Where do Erasmus University students end up? In this series, graduates speak about their career path and their lives: what have they learned? Along the way they’ll provide you with tips about the dos and don’ts when building a career.
Kevin van Wijk (33)
Study: Pre-master Business Administration, master Entrepreneurship & New Business Venturing (2006-2008)
Current job: Owner of the Rotterdam footwear brand Vico since 2012; a hybrid of a sneaker and a formal shoe. The name comes from vicus, which means ‘street’ or ‘neighbourhood’. Each new pair of shoes is named after a neighbourhood or street. “I don’t wear any other kind of shoe except for football boots. I have 18 pairs in my closet.”
Career path: After graduation Kevin travelled regularly to China, Vietnam or Indonesia as a product manager for the footwear company Premium Inc. That’s how he learned about the world of footwear. He left after two years and started Vico with a partner. Their collaboration was unsuccessful and when Vico went bankrupt, Kevin just couldn’t abandon his company, so he bought it back from the receiver.
Offering a shoe entirely produced in Europe, he chose a very specific niche. This was a good move as turnover grew in 2016. Some of his customers even own 15 pairs.
“I always wanted to be the first to get a close look whenever a friend got a new pair of football boots. I was only six, but even then I was obsessed with the idea of how shoes are made. As an adolescent that led to an endless quest for the first-rate sneaker. Every pair I’ve ever bought is stored in a warehouse. I don’t dare throw them away because that one type of material could be the one that inspires me to come up with a new model.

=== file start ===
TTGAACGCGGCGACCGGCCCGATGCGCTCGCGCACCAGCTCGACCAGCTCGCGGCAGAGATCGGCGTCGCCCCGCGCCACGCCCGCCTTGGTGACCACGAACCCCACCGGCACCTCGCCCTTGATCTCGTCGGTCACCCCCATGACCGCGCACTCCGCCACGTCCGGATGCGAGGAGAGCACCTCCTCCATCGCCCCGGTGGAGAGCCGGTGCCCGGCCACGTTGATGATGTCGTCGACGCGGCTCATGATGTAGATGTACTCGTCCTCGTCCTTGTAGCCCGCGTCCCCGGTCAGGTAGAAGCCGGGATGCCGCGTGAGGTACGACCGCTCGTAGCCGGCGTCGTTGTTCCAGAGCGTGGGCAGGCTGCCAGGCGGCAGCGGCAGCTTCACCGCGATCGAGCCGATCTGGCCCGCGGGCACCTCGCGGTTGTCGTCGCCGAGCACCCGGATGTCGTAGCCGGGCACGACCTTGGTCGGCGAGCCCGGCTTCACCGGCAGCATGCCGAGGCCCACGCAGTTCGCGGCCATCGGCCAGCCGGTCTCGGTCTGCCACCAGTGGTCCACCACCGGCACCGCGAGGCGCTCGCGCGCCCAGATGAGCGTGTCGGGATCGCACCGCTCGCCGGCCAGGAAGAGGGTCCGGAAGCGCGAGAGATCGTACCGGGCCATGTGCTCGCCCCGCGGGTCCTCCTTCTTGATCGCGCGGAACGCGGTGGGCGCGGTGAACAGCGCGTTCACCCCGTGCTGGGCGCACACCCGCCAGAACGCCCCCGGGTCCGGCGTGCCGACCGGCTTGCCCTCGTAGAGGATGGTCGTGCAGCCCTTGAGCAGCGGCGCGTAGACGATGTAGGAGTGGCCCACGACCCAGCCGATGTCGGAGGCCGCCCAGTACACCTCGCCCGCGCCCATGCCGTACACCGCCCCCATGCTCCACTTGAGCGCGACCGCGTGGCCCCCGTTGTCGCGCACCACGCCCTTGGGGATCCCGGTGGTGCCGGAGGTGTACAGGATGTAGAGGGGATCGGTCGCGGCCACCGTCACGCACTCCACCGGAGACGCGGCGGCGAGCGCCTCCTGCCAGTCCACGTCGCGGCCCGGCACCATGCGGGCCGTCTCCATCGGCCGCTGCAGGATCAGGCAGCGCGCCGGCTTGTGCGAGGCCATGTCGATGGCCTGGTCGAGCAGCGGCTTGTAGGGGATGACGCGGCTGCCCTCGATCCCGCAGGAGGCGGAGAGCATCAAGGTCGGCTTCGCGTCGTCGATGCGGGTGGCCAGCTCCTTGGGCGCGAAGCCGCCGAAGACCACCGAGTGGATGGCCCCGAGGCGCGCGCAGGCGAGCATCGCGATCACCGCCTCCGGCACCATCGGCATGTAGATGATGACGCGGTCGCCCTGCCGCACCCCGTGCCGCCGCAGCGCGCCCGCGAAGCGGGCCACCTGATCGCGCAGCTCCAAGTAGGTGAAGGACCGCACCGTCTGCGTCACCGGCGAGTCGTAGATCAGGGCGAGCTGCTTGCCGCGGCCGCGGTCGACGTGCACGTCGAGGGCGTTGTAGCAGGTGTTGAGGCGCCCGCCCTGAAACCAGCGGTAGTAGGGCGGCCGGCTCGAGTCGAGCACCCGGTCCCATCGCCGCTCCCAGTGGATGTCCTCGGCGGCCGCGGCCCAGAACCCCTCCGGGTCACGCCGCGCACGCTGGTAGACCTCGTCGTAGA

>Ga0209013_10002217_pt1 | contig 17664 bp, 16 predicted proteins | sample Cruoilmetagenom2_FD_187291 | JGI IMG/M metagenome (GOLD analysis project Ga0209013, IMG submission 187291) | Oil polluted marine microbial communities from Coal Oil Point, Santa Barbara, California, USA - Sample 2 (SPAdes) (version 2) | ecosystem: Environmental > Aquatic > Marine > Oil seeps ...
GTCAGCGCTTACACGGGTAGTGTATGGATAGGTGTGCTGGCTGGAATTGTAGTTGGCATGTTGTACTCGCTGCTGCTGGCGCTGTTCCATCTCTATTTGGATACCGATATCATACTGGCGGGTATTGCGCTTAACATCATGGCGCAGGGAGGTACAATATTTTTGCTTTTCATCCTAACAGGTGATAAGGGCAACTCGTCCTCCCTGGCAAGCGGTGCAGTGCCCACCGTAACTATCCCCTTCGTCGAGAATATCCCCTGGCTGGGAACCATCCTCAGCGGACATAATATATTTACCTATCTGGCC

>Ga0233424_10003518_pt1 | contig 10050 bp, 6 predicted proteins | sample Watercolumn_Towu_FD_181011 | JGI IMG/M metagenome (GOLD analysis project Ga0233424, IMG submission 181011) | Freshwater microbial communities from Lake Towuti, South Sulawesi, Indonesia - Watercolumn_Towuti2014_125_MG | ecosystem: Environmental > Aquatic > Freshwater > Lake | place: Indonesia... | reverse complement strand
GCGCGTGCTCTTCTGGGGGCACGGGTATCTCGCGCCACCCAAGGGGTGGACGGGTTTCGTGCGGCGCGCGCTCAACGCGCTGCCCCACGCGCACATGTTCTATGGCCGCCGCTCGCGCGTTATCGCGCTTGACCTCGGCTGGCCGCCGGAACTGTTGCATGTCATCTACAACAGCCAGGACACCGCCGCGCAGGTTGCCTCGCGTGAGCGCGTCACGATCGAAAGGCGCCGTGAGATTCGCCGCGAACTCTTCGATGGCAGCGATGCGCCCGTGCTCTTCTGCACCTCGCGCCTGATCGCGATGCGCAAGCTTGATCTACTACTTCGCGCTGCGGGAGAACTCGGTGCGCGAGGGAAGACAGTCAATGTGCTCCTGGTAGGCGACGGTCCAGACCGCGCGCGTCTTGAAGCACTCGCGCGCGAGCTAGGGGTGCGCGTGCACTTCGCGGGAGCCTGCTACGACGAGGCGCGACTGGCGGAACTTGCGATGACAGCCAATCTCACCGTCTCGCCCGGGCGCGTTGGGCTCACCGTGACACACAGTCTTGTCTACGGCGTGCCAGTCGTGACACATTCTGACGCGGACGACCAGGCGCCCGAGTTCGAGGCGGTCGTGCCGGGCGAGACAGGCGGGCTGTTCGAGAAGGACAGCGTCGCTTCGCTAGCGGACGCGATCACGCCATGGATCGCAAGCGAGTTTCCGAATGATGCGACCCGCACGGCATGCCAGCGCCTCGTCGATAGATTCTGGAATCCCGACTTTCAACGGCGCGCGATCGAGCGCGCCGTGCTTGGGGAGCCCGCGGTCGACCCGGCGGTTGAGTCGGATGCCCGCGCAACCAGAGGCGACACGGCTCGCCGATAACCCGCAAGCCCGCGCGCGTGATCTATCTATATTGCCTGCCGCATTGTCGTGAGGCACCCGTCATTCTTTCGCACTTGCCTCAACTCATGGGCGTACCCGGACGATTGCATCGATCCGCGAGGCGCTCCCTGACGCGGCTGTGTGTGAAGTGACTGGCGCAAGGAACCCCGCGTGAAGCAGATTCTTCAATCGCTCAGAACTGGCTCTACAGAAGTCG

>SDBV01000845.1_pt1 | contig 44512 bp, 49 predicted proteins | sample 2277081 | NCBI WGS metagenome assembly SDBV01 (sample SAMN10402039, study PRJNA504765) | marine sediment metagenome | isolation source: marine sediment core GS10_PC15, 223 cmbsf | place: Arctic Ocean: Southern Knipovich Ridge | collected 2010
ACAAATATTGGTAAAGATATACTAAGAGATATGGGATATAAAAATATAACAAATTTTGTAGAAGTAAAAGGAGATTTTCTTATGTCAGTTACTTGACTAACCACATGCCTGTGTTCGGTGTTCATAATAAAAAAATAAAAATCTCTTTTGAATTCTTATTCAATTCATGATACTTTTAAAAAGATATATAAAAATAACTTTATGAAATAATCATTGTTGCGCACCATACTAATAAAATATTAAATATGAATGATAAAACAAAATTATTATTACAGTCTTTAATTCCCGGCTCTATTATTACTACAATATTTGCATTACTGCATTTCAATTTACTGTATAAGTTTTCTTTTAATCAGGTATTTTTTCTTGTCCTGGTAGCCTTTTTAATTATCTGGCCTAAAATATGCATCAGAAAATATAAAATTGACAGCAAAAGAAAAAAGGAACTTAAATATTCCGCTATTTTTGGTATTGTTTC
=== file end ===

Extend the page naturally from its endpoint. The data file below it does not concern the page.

Even now the first thing I do when I see someone is look at their shoes, and then the face. I often travel to Porto where our shoes are made and when I’m at Schiphol Airport I’m always looking at the ground to see shoes.”
Owning a business is relative
“I used to spend the entire week on Vico-related work, but I now take Sundays off to spend with my family. Our relaunch taught me that owning a business is relative. We’re not afraid to choose for producing a limited quantity of shoes made of good-quality Italian leather. These are small steps, but it still means growth, even if it’s slower-paced growth.
“When I decided on this goal I made a step-by-step plan to realise it. Working systematically like this is something I learned during my master’s programme, where I also learned how to give corporate presentations. At the university you clock a lot of hours on presentations…”
Don’t be disillusioned
“By now I know what I’m good at and what would be better if I outsource it. Letting things go is hard for me because I’m a perfectionist, but luckily deadlines force me to make decisions. Setbacks and falling flat on your face can make things more difficult, but the trick is no to let yourself become disillusioned.”
Yoga and indoor football
“I was already interested in how other entrepreneurs run their businesses when I was at university. For inspiration I preferred to interview creative business owners rather than accountants. I also got tips from stories told by guest speakers, such as ‘read for an hour every day so you’re occupied with something else besides your business’. I manage to do that from time to time, preferably with books where I can learn something. For relaxation I play indoor football and practice yoga.”